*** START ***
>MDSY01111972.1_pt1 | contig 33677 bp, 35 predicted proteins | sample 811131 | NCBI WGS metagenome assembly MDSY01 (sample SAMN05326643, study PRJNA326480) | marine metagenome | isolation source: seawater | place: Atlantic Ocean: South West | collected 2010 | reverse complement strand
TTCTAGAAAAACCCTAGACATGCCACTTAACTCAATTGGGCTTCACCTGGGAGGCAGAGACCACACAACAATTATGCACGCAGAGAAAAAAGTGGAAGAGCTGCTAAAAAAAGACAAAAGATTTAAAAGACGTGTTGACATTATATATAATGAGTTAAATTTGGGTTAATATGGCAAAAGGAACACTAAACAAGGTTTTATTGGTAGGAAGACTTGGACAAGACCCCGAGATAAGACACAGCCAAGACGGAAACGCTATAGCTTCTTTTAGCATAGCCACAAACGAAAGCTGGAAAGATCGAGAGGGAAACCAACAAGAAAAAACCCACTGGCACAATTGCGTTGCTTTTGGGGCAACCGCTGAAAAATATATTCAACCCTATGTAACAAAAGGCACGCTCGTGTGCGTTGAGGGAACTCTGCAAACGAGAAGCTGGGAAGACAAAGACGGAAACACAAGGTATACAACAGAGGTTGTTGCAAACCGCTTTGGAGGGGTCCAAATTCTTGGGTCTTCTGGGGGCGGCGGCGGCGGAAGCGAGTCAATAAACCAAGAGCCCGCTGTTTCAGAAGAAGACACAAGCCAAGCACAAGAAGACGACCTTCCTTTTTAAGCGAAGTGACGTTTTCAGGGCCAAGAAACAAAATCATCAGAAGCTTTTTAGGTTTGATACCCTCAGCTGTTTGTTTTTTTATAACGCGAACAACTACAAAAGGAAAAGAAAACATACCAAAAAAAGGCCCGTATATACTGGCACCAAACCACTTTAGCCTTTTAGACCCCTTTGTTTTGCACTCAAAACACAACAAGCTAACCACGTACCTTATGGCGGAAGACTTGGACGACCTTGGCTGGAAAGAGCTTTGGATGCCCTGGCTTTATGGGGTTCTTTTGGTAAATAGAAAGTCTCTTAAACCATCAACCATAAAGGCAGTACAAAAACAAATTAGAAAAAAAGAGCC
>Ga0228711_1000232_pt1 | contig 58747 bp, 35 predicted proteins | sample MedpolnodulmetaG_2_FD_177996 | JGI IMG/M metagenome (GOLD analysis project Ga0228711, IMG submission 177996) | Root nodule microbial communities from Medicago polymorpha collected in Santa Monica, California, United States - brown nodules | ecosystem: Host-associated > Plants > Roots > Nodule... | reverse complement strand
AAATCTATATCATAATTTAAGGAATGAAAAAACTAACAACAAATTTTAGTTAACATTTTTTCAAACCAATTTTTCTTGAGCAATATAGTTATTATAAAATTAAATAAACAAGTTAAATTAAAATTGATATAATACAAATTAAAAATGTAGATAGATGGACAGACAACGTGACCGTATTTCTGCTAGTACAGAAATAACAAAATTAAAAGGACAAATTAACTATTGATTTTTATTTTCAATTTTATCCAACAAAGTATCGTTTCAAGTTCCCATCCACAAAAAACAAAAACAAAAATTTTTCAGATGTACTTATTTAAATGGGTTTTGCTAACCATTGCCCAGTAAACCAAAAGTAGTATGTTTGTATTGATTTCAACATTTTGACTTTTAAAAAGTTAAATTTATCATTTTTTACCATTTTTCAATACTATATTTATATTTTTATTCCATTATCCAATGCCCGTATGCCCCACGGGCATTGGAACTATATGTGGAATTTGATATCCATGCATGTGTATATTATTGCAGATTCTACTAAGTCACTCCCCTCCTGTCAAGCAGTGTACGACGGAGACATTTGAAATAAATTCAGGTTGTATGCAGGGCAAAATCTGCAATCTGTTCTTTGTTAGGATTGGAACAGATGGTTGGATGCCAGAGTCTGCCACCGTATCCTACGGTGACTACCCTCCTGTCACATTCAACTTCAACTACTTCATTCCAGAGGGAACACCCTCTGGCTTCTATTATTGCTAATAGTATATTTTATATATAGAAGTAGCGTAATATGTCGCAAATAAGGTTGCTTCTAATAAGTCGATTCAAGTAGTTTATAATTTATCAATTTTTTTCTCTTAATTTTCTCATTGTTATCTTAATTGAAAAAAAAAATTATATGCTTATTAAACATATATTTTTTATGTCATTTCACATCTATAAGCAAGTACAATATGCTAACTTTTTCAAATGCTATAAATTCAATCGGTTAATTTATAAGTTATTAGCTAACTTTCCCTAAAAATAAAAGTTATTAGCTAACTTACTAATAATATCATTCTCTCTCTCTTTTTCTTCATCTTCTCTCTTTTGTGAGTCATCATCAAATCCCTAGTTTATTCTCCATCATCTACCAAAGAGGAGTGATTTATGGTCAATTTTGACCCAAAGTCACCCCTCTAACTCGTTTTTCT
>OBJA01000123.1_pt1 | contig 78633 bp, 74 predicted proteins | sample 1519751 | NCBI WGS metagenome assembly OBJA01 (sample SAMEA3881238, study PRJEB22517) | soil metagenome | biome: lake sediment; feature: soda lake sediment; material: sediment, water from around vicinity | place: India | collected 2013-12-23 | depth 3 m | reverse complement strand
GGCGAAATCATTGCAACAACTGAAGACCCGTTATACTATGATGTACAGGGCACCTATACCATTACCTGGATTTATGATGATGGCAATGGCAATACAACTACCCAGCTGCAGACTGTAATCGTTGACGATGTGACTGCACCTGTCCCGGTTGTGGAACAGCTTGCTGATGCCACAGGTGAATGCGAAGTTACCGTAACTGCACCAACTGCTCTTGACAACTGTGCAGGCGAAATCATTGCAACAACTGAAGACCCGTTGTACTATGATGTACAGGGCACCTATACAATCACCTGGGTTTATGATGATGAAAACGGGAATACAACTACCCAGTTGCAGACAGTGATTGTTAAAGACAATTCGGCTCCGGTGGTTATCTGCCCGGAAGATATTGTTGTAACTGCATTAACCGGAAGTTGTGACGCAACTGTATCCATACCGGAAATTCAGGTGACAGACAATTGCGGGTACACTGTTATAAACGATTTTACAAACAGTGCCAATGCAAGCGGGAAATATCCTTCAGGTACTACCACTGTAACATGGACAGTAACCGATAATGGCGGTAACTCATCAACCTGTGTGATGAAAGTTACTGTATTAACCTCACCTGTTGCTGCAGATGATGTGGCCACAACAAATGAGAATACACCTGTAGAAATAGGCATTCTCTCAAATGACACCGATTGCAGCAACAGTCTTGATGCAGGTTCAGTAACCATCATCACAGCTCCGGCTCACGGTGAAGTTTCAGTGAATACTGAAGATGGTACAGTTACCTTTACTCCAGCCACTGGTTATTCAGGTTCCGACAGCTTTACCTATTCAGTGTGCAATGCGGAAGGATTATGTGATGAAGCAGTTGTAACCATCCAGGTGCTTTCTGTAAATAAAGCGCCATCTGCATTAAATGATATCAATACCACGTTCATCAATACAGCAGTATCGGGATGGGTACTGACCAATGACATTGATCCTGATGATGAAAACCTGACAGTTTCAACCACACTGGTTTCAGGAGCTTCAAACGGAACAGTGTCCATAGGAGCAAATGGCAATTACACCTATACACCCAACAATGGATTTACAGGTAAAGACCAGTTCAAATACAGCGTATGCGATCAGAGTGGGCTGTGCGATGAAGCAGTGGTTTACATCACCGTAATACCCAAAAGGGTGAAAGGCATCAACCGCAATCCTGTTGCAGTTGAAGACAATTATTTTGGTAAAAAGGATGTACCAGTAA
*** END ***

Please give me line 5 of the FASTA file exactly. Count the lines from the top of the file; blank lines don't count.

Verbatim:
>OBJA01000123.1_pt1 | contig 78633 bp, 74 predicted proteins | sample 1519751 | NCBI WGS metagenome assembly OBJA01 (sample SAMEA3881238, study PRJEB22517) | soil metagenome | biome: lake sediment; feature: soda lake sediment; material: sediment, water from around vicinity | place: India | collected 2013-12-23 | depth 3 m | reverse complement strand